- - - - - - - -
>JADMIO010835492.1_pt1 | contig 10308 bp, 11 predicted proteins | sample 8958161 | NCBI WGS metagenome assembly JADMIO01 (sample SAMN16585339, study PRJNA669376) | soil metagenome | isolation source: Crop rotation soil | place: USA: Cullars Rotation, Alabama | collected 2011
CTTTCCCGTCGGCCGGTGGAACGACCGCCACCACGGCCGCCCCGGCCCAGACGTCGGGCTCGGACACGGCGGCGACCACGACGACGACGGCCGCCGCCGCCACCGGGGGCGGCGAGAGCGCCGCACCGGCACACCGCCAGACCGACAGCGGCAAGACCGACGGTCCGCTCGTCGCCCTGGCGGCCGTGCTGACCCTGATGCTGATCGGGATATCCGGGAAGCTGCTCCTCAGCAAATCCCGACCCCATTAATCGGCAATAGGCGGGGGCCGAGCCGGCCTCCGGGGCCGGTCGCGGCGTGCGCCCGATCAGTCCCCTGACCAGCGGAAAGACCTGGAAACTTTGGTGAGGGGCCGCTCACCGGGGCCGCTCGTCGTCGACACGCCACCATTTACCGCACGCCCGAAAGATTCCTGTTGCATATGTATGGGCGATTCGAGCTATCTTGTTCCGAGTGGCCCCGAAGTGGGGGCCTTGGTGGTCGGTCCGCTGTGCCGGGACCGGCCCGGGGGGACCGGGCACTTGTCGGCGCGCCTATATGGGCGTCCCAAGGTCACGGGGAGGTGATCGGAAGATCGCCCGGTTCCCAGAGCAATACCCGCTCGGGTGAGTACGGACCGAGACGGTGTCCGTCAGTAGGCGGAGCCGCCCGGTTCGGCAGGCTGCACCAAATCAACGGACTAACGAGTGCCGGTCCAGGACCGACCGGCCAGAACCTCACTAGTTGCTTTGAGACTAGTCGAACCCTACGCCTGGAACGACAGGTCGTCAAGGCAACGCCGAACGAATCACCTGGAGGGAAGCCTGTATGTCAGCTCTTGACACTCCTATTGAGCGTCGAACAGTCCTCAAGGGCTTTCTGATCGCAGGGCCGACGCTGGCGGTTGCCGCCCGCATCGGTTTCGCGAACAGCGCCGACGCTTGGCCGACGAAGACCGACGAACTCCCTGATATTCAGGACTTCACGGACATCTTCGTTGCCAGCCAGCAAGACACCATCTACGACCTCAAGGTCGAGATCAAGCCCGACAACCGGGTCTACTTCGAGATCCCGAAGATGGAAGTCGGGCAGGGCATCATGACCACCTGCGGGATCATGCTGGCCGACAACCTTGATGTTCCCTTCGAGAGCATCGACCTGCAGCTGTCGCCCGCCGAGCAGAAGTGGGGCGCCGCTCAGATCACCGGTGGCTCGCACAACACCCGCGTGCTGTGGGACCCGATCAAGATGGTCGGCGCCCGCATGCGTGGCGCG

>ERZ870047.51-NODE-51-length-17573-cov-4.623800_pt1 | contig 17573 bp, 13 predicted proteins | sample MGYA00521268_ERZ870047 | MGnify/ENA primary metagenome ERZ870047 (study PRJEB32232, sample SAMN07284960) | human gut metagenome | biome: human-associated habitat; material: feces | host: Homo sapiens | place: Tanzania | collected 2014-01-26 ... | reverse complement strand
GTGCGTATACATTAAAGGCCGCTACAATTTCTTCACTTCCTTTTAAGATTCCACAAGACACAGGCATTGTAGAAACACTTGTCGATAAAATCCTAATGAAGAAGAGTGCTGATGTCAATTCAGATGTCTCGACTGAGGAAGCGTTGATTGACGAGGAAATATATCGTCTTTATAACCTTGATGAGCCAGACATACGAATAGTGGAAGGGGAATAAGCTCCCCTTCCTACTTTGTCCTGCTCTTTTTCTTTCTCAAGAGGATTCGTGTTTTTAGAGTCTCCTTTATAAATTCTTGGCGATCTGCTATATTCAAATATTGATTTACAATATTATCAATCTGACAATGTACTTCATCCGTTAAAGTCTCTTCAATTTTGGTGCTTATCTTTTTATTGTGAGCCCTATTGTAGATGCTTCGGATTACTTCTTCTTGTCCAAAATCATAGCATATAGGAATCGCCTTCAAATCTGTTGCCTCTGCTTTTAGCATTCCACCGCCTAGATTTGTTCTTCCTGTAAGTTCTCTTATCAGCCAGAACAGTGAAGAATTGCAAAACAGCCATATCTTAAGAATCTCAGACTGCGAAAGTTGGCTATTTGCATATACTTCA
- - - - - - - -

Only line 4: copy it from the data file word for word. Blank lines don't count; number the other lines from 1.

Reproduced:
GTGCGTATACATTAAAGGCCGCTACAATTTCTTCACTTCCTTTTAAGATTCCACAAGACACAGGCATTGTAGAAACACTTGTCGATAAAATCCTAATGAAGAAGAGTGCTGATGTCAATTCAGATGTCTCGACTGAGGAAGCGTTGATTGACGAGGAAATATATCGTCTTTATAACCTTGATGAGCCAGACATACGAATAGTGGAAGGGGAATAAGCTCCCCTTCCTACTTTGTCCTGCTCTTTTTCTTTCTCAAGAGGATTCGTGTTTTTAGAGTCTCCTTTATAAATTCTTGGCGATCTGCTATATTCAAATATTGATTTACAATATTATCAATCTGACAATGTACTTCATCCGTTAAAGTCTCTTCAATTTTGGTGCTTATCTTTTTATTGTGAGCCCTATTGTAGATGCTTCGGATTACTTCTTCTTGTCCAAAATCATAGCATATAGGAATCGCCTTCAAATCTGTTGCCTCTGCTTTTAGCATTCCACCGCCTAGATTTGTTCTTCCTGTAAGTTCTCTTATCAGCCAGAACAGTGAAGAATTGCAAAACAGCCATATCTTAAGAATCTCAGACTGCGAAAGTTGGCTATTTGCATATACTTCA